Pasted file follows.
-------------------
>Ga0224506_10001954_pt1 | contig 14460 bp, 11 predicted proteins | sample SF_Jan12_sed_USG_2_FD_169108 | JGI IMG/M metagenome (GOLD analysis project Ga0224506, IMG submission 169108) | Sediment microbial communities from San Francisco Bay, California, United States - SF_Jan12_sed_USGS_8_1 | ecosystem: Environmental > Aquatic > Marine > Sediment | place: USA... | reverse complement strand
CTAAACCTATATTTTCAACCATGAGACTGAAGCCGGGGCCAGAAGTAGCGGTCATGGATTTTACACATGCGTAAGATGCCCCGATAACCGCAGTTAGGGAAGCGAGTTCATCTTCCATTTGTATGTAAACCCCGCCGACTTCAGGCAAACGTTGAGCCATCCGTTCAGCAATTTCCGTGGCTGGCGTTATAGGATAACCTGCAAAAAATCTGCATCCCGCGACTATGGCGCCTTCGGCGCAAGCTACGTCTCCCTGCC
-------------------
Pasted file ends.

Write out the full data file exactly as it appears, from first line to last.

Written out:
>Ga0224506_10001954_pt1 | contig 14460 bp, 11 predicted proteins | sample SF_Jan12_sed_USG_2_FD_169108 | JGI IMG/M metagenome (GOLD analysis project Ga0224506, IMG submission 169108) | Sediment microbial communities from San Francisco Bay, California, United States - SF_Jan12_sed_USGS_8_1 | ecosystem: Environmental > Aquatic > Marine > Sediment | place: USA... | reverse complement strand
CTAAACCTATATTTTCAACCATGAGACTGAAGCCGGGGCCAGAAGTAGCGGTCATGGATTTTACACATGCGTAAGATGCCCCGATAACCGCAGTTAGGGAAGCGAGTTCATCTTCCATTTGTATGTAAACCCCGCCGACTTCAGGCAAACGTTGAGCCATCCGTTCAGCAATTTCCGTGGCTGGCGTTATAGGATAACCTGCAAAAAATCTGCATCCCGCGACTATGGCGCCTTCGGCGCAAGCTACGTCTCCCTGCC